The RESTORE Alabama Agenda
The 2020 regular session of the Alabama state legislature is behind us. Did anyone notice? It was a session marked more by what didn’t happen than by what did. One minute the lobbyists were being paid well to try and get marijuana legalized, state budgets were flush, and gambling bills were once again all that the media could talk about. And then the coronavirus came through like a bullet train on greased rails and Goat Hill became a ghost town.
When the Alabama House and Senate finally returned the only matters given any real attention were social distancing and the quick passage of streamlined budgets. Somewhere in that mix a schism surfaced between the legislature and the governor’s office over the right to sign checks on $1.8 billion in federal relief dollars. In the end, the governor made friends with the House and left the Senate wondering who took their lunch money. It was not a pretty picture, and on that note, the legislature went home.
But there is work yet to be done. Important work. Work that is timely and necessary and the leaders of our wonderful state have been elected to their positions for such a time as this.
The Alabama Policy Institute believes that the governor and legislature should put aside any differences and work collaboratively toward a special session within the next 30 days. There are matters that must be tended to in the wake of the pandemic and its resultant shutdown of our society and the economic engines of private enterprise. API proposes a six point “call” for the governor to consider for which the House and Senate could take swift bipartisan action. This six-point plan of action calls for legal protections, government accountability, increased broadband access, tax relief, lessened license restrictions, and education reform. API presents this proposed agenda as “the RESTORE Alabama Agenda” with RESTORE standing for “Responsible Efficient Solutions To Open and Revive Economy.”
First and foremost, API believes that Senator Orr’s bill to limit the ability to bring frivolous and costly lawsuits against businesses, churches, and non-profits related to alleged corona infection must be given top priority. Without such legislation, it is to be expected that a host of lawsuits will be filed that will only serve to further ravage Alabamians who are just now putting the pieces of the private sector back together.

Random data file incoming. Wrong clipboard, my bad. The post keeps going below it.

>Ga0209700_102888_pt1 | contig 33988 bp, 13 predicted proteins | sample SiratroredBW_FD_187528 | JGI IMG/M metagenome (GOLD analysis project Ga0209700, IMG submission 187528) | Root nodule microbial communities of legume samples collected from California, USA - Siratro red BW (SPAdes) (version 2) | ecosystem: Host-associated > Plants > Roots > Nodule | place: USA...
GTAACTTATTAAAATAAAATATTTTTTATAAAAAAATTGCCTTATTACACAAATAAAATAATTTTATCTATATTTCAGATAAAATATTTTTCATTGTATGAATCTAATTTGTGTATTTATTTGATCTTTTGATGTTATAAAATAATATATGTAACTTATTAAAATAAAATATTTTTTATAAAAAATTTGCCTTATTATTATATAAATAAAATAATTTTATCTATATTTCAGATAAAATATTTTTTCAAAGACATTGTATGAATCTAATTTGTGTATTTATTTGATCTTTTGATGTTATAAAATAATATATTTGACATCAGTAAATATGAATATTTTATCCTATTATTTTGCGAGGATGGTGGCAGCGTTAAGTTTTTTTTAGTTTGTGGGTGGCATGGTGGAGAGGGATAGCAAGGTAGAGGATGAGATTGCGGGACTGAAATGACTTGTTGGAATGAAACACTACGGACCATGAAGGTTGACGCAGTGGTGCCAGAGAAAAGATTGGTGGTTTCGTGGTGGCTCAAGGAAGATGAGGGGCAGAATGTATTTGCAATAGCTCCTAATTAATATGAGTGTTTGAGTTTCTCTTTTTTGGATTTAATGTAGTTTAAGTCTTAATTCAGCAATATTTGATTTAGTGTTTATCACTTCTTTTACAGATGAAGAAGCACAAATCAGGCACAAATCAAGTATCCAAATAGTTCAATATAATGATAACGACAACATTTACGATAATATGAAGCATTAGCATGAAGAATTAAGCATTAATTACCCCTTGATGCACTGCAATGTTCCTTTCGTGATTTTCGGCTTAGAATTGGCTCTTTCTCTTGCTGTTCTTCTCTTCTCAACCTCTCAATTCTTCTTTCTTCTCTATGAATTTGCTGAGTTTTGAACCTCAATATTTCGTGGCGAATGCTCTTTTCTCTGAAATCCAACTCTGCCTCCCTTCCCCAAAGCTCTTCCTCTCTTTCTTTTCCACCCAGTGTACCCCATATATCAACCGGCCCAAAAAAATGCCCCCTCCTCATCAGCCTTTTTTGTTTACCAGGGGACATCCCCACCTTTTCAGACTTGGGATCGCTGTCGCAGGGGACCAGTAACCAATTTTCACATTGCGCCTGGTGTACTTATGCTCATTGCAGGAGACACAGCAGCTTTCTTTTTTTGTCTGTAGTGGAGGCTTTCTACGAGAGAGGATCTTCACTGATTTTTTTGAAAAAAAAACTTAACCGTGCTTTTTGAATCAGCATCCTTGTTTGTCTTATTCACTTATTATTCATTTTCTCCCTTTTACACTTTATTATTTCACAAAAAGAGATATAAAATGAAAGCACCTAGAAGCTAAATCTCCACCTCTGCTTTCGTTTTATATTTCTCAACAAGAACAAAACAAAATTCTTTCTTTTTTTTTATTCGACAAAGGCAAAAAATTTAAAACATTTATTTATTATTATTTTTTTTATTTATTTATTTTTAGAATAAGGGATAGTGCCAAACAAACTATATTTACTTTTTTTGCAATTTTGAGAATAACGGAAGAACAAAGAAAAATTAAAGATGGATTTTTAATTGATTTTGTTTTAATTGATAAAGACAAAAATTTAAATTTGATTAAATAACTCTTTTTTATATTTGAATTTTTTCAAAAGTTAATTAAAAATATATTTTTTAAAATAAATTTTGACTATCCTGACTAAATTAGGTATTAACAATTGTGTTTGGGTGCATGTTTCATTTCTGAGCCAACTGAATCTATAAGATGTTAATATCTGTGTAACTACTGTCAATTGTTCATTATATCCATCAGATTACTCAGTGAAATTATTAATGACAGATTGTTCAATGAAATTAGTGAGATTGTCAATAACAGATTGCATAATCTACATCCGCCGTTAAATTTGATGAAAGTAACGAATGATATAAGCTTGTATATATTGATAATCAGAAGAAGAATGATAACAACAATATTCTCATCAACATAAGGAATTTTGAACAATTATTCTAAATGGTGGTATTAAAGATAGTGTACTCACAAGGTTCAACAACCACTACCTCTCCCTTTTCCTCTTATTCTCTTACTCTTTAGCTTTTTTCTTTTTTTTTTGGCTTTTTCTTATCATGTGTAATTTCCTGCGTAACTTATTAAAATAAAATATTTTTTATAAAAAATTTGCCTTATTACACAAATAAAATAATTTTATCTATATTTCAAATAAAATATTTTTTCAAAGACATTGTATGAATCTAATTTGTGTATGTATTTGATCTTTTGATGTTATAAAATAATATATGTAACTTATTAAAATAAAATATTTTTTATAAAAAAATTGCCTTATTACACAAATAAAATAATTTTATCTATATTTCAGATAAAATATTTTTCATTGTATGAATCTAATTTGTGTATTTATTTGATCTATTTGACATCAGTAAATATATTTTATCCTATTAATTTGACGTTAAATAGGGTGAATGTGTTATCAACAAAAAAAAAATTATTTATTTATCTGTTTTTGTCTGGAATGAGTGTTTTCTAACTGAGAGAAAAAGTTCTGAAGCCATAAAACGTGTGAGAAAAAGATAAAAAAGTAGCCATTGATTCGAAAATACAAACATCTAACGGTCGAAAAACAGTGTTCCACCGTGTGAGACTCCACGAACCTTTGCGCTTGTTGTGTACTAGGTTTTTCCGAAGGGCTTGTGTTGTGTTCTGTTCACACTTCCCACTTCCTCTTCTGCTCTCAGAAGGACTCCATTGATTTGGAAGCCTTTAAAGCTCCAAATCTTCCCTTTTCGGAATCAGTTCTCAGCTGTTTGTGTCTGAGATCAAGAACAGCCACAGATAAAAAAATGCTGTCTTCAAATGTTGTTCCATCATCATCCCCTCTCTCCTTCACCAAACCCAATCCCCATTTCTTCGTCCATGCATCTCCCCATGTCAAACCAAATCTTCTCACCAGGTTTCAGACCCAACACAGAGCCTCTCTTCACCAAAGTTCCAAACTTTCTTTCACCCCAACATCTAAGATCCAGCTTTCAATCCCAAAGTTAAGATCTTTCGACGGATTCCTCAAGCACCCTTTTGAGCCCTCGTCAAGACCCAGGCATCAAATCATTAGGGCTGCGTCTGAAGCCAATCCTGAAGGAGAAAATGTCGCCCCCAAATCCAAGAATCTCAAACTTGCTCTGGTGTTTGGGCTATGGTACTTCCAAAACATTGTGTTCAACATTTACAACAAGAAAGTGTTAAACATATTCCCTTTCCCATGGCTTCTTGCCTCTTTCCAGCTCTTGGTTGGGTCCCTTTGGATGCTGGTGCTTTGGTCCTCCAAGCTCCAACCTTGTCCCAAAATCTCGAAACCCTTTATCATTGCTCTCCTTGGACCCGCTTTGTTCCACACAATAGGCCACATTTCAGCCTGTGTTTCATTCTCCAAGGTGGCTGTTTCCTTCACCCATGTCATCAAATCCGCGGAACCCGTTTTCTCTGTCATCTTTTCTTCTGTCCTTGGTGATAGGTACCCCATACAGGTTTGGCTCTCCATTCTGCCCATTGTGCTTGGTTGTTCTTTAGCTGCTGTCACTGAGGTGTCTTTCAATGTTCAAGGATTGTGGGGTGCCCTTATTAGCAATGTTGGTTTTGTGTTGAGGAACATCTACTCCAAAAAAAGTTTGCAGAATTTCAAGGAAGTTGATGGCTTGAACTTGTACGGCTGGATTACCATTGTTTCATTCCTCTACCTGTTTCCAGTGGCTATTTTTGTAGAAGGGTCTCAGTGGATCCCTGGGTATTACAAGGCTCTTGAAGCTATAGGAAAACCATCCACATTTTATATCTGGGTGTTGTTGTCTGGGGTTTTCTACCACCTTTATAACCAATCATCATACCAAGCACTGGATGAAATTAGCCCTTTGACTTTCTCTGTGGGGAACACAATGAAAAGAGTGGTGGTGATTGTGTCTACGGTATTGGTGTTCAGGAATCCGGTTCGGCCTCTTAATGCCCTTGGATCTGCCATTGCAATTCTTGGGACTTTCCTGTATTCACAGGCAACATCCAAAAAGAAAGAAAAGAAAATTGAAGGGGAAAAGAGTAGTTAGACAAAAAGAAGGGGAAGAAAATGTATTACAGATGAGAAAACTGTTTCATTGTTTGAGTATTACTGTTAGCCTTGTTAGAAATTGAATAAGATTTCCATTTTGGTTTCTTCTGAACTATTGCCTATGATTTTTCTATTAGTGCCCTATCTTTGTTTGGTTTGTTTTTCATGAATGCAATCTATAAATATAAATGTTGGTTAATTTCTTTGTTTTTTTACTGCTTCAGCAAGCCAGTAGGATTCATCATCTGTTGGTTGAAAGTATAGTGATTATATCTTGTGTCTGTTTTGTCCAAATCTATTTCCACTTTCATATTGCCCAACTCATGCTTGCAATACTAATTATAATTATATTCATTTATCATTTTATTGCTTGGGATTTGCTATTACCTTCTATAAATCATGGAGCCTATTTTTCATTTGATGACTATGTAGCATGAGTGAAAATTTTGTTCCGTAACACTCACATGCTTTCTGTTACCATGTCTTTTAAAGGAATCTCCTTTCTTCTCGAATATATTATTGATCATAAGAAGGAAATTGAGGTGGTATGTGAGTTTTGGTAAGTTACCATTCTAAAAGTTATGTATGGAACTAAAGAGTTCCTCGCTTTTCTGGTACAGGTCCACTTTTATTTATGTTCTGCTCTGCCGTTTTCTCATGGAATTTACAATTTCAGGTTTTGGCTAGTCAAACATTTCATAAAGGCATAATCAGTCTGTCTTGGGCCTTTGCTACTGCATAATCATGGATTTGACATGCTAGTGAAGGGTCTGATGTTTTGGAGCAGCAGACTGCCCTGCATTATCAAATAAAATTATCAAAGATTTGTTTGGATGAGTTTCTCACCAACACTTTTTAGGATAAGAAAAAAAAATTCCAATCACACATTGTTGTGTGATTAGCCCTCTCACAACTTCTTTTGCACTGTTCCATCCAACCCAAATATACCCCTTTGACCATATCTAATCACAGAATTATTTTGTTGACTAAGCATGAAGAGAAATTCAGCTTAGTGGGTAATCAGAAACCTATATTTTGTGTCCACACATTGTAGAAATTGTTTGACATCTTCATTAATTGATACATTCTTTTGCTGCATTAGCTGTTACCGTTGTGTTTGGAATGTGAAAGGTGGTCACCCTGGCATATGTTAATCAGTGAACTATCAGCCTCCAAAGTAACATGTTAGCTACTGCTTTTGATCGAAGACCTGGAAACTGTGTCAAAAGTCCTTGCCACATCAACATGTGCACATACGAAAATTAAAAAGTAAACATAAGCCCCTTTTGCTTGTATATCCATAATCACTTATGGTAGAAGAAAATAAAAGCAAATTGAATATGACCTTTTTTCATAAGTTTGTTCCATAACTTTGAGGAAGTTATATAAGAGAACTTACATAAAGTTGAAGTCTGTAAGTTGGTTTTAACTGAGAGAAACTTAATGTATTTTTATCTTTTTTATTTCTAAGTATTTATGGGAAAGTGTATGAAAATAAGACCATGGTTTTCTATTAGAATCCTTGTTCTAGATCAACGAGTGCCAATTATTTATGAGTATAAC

Secondly, and likely with some potential for controversy, legislation must be passed that puts the Alabama legislature in as much of a position of responsibility for quarantines and economic shutdowns as the governor. To be sure, the office of the governor must be able to declare a state of emergency if and when needed. But no governor should be required to carry that burden alone. And looking at the mess ongoing in other states we must also be aware that future Alabama governors might be less judicious than Governor Ivey and therefore certain checks and balances should be emplaced. API believes that any quarantine or economic shutdown that extends longer than thirty days should require legislative sanction and an equal share of the responsibility that goes with it. Senator Whatley’s prior attempt to pass such a Bill should be resurrected, amended and passed in short order.
As a third point API begins with the question: “Can anyone ever say again that we don’t need to roll out broadband internet capability on a statewide basis?” Our children have been forced to home school. Businesses have taken to daily telecommuting to survive. Alabama’s court system nearly stalled until online hearings were established. Telemedicine is a real thing now. The legislature must convene with the intent to completely blanket the state with internet access that assures its citizens that they will have equal access to education, business, medicine, and the rule of law. Budget amendments should be considered for both the Education Trust Fund and the General Fund with appropriations to cover this measure. To be clear, API does not advocate incurring debt to accomplish this goal. To the extent possible, state leaders should use one-time federal monies from the CARES Act and supplement that as needed with funds from Alabama’s rainy day trust fund. This is too important and the past three months have only made it more apparent of the outright need.